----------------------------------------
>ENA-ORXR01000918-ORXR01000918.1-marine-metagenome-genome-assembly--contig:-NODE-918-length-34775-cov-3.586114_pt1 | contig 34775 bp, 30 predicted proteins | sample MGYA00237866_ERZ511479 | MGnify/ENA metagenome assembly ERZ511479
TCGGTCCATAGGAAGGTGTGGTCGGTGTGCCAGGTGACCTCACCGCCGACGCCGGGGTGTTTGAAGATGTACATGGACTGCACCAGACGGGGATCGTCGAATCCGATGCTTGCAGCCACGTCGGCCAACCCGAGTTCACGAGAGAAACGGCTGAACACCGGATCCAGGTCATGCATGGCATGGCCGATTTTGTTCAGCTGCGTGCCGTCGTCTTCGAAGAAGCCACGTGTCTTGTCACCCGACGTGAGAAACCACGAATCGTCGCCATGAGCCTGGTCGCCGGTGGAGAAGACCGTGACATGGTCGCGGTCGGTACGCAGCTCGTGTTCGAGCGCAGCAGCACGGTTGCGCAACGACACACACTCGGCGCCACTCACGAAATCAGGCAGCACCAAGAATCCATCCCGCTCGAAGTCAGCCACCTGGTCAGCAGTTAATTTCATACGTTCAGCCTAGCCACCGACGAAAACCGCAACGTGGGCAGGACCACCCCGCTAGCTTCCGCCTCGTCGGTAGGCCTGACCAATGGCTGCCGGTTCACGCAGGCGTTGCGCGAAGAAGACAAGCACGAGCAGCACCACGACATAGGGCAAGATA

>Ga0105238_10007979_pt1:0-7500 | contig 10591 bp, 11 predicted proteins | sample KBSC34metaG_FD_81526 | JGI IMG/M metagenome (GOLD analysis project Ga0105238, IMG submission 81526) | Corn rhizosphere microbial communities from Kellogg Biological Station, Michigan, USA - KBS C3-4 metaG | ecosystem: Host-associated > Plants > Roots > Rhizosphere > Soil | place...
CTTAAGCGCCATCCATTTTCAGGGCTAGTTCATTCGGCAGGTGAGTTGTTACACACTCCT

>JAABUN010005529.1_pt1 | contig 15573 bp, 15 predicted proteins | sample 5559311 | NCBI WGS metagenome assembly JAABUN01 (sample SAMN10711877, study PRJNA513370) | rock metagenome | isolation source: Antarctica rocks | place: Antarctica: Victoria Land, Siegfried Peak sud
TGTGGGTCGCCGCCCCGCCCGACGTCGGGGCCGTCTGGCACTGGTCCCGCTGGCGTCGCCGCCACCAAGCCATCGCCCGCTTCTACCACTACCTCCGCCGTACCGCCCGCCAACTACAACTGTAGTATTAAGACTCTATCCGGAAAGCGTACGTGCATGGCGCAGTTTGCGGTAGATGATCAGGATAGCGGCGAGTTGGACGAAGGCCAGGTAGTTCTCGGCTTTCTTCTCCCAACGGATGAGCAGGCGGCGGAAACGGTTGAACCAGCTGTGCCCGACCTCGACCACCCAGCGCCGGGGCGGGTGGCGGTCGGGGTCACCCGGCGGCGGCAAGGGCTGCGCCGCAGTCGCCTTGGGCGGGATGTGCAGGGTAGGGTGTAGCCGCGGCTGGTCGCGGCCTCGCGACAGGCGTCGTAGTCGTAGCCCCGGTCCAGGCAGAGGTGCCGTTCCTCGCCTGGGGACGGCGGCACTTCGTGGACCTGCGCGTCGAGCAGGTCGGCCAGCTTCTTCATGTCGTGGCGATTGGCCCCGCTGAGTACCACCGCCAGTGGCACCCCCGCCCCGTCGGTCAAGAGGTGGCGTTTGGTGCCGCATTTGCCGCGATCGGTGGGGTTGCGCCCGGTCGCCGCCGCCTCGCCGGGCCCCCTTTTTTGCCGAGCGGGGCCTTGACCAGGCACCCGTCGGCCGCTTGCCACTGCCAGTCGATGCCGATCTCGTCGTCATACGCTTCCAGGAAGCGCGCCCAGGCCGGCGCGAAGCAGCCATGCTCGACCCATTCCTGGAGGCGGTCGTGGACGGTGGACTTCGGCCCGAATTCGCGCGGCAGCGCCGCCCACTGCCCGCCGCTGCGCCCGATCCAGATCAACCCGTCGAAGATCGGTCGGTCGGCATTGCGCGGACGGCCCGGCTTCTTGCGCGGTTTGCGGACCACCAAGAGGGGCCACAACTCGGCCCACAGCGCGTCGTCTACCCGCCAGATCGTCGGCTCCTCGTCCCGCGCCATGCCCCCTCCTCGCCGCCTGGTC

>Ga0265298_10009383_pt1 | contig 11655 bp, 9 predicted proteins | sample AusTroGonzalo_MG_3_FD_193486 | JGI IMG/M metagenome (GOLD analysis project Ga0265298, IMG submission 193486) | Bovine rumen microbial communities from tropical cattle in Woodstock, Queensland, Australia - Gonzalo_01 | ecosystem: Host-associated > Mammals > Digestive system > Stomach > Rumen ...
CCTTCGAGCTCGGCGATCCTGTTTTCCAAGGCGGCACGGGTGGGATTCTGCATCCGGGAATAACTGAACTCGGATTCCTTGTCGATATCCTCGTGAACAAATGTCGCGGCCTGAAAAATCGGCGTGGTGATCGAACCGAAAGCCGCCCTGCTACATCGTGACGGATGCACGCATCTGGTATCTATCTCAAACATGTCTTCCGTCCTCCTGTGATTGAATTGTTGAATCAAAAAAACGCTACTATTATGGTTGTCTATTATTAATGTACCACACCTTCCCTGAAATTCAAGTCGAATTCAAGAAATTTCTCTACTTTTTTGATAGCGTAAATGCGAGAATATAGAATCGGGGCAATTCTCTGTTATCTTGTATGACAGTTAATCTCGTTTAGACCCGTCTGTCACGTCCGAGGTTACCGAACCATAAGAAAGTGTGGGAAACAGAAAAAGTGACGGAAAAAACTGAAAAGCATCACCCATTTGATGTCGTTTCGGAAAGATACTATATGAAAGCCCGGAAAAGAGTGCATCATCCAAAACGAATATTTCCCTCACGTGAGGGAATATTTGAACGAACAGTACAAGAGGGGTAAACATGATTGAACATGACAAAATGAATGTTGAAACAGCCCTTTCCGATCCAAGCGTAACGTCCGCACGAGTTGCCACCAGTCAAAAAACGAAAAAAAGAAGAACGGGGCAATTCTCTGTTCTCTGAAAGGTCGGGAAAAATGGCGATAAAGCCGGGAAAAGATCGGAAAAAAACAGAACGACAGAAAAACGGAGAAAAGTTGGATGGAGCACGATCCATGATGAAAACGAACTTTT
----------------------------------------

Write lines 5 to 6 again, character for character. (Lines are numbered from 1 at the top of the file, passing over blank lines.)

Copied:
>JAABUN010005529.1_pt1 | contig 15573 bp, 15 predicted proteins | sample 5559311 | NCBI WGS metagenome assembly JAABUN01 (sample SAMN10711877, study PRJNA513370) | rock metagenome | isolation source: Antarctica rocks | place: Antarctica: Victoria Land, Siegfried Peak sud
TGTGGGTCGCCGCCCCGCCCGACGTCGGGGCCGTCTGGCACTGGTCCCGCTGGCGTCGCCGCCACCAAGCCATCGCCCGCTTCTACCACTACCTCCGCCGTACCGCCCGCCAACTACAACTGTAGTATTAAGACTCTATCCGGAAAGCGTACGTGCATGGCGCAGTTTGCGGTAGATGATCAGGATAGCGGCGAGTTGGACGAAGGCCAGGTAGTTCTCGGCTTTCTTCTCCCAACGGATGAGCAGGCGGCGGAAACGGTTGAACCAGCTGTGCCCGACCTCGACCACCCAGCGCCGGGGCGGGTGGCGGTCGGGGTCACCCGGCGGCGGCAAGGGCTGCGCCGCAGTCGCCTTGGGCGGGATGTGCAGGGTAGGGTGTAGCCGCGGCTGGTCGCGGCCTCGCGACAGGCGTCGTAGTCGTAGCCCCGGTCCAGGCAGAGGTGCCGTTCCTCGCCTGGGGACGGCGGCACTTCGTGGACCTGCGCGTCGAGCAGGTCGGCCAGCTTCTTCATGTCGTGGCGATTGGCCCCGCTGAGTACCACCGCCAGTGGCACCCCCGCCCCGTCGGTCAAGAGGTGGCGTTTGGTGCCGCATTTGCCGCGATCGGTGGGGTTGCGCCCGGTCGCCGCCGCCTCGCCGGGCCCCCTTTTTTGCCGAGCGGGGCCTTGACCAGGCACCCGTCGGCCGCTTGCCACTGCCAGTCGATGCCGATCTCGTCGTCATACGCTTCCAGGAAGCGCGCCCAGGCCGGCGCGAAGCAGCCATGCTCGACCCATTCCTGGAGGCGGTCGTGGACGGTGGACTTCGGCCCGAATTCGCGCGGCAGCGCCGCCCACTGCCCGCCGCTGCGCCCGATCCAGATCAACCCGTCGAAGATCGGTCGGTCGGCATTGCGCGGACGGCCCGGCTTCTTGCGCGGTTTGCGGACCACCAAGAGGGGCCACAACTCGGCCCACAGCGCGTCGTCTACCCGCCAGATCGTCGGCTCCTCGTCCCGCGCCATGCCCCCTCCTCGCCGCCTGGTC